This is the real storage wars. Today Microsoft announced that it has increased the storage capacity of its SkyDrive Pro cloud document storage and syncing service to 25 gigabytes, from the formerly proffered 7 gigabytes. Non-Pro SkyDrive users are stuck with the 7 gigabyte tally for now.
SkyDrive Pro is part of the Office 365 suite of cloud productivity tools that Microsoft sells to business and universities.
The news comes directly on the heels of Box’s doubling of its free storage option – to 10 gigabytes – and its creation of a new paid plan for its service that offers 100 gigabytes of storage per user for $5 per seat per month. Microsoft, Box, Dropbox, and Google are each striving to offer the most, at the lowest price.
Consumers and businesses are reaping the rewards of that competition. Storage costs are decreasing, allowing for increased scrapping amongst the contenders.
Microsoft also today increased the file upload limit to 2 gigabytes per file, enabled versioning to automatically save the last 10 versions of documents stored in SkyDrive Pro libraries, and increased “default recycle bin retention” to a full 90 days. So, more storage, and a better user experience is Microsoft’s response to Box’s encroachment on its enterprise turf.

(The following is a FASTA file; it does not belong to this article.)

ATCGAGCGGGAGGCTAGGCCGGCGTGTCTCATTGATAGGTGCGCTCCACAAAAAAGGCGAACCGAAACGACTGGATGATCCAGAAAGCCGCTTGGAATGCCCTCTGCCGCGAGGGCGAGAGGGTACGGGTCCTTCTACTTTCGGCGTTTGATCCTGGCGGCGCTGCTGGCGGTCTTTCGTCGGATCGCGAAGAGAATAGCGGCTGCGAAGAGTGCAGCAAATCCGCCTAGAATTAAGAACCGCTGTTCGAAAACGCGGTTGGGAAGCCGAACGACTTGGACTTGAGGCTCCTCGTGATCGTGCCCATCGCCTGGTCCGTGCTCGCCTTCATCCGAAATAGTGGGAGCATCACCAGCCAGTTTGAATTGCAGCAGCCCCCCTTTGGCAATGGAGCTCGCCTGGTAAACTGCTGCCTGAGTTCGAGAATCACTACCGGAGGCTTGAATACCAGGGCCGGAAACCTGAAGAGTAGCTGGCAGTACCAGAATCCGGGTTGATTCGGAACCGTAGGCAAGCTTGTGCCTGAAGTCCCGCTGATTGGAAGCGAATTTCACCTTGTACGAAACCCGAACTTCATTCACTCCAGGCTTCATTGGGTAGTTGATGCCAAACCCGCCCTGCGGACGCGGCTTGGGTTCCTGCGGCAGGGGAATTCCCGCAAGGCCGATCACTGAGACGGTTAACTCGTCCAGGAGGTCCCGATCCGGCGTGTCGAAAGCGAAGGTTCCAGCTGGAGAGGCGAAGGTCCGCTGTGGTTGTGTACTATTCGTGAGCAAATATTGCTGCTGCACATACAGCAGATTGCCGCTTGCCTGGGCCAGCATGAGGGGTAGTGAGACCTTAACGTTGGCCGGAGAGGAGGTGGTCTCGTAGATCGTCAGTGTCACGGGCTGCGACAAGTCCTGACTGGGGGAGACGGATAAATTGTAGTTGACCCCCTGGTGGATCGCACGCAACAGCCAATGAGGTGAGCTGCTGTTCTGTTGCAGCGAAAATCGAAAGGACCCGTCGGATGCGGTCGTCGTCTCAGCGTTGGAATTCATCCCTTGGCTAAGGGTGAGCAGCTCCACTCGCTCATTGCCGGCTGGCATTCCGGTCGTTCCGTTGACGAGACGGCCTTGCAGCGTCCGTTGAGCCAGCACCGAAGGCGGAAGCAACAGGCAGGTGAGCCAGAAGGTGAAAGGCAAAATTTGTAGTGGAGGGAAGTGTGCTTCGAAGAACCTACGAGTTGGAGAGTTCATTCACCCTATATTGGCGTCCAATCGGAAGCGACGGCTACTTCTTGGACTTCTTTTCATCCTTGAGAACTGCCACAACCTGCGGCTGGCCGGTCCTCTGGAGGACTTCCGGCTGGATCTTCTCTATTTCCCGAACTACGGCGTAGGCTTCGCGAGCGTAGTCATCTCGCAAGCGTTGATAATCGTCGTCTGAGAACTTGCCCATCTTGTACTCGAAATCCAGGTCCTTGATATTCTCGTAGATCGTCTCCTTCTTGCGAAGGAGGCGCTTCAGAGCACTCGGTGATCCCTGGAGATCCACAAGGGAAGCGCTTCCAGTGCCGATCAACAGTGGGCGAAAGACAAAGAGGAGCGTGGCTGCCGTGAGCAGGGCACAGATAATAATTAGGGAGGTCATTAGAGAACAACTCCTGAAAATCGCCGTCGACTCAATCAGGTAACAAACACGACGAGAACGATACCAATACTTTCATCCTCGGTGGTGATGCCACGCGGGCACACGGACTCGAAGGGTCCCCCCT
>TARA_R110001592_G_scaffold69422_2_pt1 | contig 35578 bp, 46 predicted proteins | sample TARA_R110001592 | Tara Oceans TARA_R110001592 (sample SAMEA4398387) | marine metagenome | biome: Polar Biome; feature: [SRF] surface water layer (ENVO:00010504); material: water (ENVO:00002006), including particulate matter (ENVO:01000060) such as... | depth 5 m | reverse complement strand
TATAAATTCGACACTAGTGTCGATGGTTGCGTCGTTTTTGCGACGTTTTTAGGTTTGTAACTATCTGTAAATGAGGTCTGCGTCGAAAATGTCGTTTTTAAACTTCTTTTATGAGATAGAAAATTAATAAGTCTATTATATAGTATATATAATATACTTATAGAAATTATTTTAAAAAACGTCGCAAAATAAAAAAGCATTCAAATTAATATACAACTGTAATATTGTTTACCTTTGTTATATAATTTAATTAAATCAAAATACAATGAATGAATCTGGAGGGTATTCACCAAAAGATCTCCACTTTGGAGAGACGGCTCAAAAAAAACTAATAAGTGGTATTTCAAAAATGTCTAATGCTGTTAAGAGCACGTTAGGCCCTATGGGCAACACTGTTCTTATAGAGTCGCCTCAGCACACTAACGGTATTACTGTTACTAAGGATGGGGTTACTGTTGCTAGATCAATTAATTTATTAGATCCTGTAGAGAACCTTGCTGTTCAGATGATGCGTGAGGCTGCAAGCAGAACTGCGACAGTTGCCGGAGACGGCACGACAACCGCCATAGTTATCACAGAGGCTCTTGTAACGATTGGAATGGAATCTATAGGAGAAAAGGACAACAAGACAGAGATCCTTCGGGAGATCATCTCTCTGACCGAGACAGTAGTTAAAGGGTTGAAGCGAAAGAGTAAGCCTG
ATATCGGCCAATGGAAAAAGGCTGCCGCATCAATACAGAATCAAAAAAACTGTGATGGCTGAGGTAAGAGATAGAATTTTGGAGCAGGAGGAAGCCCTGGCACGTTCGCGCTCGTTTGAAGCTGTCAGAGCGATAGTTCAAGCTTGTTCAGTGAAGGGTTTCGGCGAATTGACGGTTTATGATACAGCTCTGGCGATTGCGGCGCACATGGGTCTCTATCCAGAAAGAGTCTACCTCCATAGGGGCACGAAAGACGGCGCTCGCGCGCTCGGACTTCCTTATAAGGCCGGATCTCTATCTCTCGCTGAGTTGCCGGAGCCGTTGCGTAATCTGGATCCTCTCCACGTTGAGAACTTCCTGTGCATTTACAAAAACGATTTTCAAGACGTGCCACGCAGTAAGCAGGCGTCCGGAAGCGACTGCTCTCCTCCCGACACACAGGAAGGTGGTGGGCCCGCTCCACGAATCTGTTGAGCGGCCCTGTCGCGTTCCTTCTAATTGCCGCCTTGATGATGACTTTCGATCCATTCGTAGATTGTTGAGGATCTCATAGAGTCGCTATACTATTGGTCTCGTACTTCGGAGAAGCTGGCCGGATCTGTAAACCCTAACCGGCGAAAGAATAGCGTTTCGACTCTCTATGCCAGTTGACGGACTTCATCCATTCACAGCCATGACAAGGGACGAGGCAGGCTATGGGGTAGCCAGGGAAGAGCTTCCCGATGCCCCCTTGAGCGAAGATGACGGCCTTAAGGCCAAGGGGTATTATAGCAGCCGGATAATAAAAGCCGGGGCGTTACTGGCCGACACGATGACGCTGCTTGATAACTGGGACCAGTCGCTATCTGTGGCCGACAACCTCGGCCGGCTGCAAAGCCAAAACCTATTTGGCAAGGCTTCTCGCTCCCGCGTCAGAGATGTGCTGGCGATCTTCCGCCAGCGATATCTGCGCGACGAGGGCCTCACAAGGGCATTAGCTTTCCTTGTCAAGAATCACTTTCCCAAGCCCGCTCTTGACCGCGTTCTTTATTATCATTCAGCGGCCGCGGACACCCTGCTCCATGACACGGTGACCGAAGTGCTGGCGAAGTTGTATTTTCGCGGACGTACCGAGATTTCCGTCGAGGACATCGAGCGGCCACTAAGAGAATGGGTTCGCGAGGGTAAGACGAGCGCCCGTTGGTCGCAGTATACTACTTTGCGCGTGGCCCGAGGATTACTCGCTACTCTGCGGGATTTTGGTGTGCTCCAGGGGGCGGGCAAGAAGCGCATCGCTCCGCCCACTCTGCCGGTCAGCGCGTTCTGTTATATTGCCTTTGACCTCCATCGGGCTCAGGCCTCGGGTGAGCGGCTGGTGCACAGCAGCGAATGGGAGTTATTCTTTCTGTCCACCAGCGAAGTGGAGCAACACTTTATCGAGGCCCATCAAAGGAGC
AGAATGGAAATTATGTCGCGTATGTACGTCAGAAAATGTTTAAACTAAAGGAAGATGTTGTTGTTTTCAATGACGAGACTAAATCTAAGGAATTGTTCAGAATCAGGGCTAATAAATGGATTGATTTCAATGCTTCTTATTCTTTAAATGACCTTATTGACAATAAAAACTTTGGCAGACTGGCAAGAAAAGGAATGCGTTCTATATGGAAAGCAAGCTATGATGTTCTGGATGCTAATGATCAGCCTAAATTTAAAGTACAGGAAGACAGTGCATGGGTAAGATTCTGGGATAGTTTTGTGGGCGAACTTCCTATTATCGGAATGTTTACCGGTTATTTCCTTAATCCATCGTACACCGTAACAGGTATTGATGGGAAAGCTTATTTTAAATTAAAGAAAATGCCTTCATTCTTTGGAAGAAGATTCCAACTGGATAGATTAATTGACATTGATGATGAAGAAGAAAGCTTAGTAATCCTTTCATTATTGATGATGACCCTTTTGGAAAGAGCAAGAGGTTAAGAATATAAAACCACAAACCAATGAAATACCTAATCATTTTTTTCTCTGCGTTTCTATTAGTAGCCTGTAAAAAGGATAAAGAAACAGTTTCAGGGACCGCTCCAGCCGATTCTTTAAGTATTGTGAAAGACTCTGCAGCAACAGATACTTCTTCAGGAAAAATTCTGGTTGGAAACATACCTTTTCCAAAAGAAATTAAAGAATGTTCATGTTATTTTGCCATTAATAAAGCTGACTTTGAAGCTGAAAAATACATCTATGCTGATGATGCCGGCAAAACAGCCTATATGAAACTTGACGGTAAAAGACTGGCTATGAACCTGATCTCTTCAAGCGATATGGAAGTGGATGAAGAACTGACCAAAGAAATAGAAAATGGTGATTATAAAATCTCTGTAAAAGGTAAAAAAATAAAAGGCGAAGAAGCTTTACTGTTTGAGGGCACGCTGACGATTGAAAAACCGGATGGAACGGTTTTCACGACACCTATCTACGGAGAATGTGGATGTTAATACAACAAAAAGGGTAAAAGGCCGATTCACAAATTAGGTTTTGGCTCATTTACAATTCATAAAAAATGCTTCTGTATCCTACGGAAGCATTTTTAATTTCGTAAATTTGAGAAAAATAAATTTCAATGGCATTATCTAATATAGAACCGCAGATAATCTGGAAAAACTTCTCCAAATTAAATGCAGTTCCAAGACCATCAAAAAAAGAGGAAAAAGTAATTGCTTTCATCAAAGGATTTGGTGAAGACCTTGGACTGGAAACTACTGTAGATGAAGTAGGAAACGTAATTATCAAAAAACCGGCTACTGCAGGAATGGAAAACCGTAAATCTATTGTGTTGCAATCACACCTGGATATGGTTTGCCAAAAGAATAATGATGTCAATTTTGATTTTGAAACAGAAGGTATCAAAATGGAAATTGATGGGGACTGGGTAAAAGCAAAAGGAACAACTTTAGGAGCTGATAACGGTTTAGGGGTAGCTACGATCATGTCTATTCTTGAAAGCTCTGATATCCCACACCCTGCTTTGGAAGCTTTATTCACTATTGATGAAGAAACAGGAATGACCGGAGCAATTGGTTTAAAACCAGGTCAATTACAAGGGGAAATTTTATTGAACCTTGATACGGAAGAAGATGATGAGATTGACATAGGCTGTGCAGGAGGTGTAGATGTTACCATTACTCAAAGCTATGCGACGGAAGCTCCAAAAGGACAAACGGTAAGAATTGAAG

Box is not a company that just wants to store your digital bulk in the cloud. It has larger goals than that, I think. Once it stores all your files, why not help you edit them, right in the browser? Right. And that dings Office revenue, an essential profit cannon for Microsoft.
So, who controls the data in a way controls its editing, and that revenue stream. Microsoft would like to do both, thank you. Box does one now and will do the other later. War, gents and ladies.
Top Image Credit: Karin Dalziel